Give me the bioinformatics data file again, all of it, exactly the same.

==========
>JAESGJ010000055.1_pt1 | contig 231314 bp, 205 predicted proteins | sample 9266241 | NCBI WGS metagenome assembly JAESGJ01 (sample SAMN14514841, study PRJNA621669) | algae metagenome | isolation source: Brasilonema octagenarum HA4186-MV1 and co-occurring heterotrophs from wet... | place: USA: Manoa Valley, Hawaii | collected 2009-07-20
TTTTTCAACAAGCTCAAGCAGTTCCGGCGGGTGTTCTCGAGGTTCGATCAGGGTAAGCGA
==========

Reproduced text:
>JAESGJ010000055.1_pt1 | contig 231314 bp, 205 predicted proteins | sample 9266241 | NCBI WGS metagenome assembly JAESGJ01 (sample SAMN14514841, study PRJNA621669) | algae metagenome | isolation source: Brasilonema octagenarum HA4186-MV1 and co-occurring heterotrophs from wet... | place: USA: Manoa Valley, Hawaii | collected 2009-07-20
TTTTTCAACAAGCTCAAGCAGTTCCGGCGGGTGTTCTCGAGGTTCGATCAGGGTAAGCGA